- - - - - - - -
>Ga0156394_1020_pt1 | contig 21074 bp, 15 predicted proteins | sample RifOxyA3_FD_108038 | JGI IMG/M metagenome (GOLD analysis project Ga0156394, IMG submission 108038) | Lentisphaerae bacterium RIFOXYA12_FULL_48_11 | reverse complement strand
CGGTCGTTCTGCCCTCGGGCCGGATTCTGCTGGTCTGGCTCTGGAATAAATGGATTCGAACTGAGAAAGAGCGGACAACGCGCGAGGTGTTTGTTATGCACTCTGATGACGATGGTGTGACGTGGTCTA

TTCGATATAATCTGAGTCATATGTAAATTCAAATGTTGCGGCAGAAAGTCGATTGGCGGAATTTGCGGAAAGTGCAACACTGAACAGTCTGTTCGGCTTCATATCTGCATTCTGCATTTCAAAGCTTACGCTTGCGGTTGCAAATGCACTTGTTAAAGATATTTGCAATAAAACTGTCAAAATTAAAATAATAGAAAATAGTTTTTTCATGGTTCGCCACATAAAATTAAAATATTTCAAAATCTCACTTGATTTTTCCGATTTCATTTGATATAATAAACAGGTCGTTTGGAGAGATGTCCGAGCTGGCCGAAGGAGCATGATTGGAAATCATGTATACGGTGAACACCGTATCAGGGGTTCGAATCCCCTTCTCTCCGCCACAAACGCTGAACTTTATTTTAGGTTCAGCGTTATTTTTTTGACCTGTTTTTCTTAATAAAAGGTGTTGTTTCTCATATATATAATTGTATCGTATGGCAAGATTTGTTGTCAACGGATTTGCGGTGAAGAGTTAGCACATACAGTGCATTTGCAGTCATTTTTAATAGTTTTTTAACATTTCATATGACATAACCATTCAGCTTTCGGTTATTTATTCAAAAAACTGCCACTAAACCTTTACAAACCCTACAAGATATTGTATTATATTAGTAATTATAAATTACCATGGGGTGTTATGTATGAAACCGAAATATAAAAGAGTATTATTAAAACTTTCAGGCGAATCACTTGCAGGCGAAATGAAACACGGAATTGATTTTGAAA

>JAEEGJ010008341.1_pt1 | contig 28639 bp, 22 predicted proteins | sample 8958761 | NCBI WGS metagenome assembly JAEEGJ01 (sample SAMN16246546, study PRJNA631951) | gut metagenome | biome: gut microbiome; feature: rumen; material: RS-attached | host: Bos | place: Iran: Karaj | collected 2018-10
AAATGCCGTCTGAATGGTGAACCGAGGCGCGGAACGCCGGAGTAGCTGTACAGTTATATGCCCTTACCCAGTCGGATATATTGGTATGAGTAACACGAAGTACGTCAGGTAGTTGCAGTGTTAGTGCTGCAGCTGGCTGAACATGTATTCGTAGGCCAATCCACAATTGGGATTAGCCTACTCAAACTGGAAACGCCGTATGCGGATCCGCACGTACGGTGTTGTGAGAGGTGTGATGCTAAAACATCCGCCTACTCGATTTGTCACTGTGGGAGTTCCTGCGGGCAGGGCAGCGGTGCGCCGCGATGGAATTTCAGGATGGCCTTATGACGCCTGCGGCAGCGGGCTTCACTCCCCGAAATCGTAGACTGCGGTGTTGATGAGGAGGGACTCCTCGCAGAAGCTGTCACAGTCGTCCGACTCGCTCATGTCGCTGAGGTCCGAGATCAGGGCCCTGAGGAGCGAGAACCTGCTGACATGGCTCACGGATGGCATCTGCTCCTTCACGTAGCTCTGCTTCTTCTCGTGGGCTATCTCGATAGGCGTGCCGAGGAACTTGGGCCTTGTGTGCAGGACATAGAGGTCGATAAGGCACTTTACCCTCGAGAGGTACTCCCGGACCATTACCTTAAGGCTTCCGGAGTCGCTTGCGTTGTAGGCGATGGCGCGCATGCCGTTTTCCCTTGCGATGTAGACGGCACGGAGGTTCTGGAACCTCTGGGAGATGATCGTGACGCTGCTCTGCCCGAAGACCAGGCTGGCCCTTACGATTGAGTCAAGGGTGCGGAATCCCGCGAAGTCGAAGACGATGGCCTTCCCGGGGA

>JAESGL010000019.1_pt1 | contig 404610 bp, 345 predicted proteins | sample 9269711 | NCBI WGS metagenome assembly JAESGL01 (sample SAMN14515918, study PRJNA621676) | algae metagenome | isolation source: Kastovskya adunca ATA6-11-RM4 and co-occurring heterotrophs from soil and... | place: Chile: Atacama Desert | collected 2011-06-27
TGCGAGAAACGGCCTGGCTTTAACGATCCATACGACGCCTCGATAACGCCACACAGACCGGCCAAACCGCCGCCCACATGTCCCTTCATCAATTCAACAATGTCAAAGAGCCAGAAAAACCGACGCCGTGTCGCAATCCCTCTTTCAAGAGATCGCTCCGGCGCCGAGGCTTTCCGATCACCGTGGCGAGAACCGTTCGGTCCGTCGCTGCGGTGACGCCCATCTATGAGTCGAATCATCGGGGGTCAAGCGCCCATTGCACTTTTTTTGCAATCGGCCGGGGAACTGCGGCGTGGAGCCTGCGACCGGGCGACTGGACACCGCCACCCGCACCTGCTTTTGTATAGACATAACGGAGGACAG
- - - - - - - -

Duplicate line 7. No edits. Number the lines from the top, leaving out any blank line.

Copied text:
TGCGAGAAACGGCCTGGCTTTAACGATCCATACGACGCCTCGATAACGCCACACAGACCGGCCAAACCGCCGCCCACATGTCCCTTCATCAATTCAACAATGTCAAAGAGCCAGAAAAACCGACGCCGTGTCGCAATCCCTCTTTCAAGAGATCGCTCCGGCGCCGAGGCTTTCCGATCACCGTGGCGAGAACCGTTCGGTCCGTCGCTGCGGTGACGCCCATCTATGAGTCGAATCATCGGGGGTCAAGCGCCCATTGCACTTTTTTTGCAATCGGCCGGGGAACTGCGGCGTGGAGCCTGCGACCGGGCGACTGGACACCGCCACCCGCACCTGCTTTTGTATAGACATAACGGAGGACAG